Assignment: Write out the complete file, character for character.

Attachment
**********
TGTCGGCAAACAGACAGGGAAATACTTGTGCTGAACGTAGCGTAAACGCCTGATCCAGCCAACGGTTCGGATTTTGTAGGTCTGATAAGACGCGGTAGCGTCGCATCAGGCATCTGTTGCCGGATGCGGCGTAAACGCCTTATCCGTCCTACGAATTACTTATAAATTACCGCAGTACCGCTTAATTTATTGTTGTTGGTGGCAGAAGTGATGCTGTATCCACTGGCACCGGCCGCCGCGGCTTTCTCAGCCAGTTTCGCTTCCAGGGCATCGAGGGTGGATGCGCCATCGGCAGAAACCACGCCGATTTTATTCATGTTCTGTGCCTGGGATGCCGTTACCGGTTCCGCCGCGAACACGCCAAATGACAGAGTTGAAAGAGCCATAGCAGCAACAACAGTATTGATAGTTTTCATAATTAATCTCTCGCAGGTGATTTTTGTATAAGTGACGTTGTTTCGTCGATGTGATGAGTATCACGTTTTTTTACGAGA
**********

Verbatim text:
TGTCGGCAAACAGACAGGGAAATACTTGTGCTGAACGTAGCGTAAACGCCTGATCCAGCCAACGGTTCGGATTTTGTAGGTCTGATAAGACGCGGTAGCGTCGCATCAGGCATCTGTTGCCGGATGCGGCGTAAACGCCTTATCCGTCCTACGAATTACTTATAAATTACCGCAGTACCGCTTAATTTATTGTTGTTGGTGGCAGAAGTGATGCTGTATCCACTGGCACCGGCCGCCGCGGCTTTCTCAGCCAGTTTCGCTTCCAGGGCATCGAGGGTGGATGCGCCATCGGCAGAAACCACGCCGATTTTATTCATGTTCTGTGCCTGGGATGCCGTTACCGGTTCCGCCGCGAACACGCCAAATGACAGAGTTGAAAGAGCCATAGCAGCAACAACAGTATTGATAGTTTTCATAATTAATCTCTCGCAGGTGATTTTTGTATAAGTGACGTTGTTTCGTCGATGTGATGAGTATCACGTTTTTTTACGAGA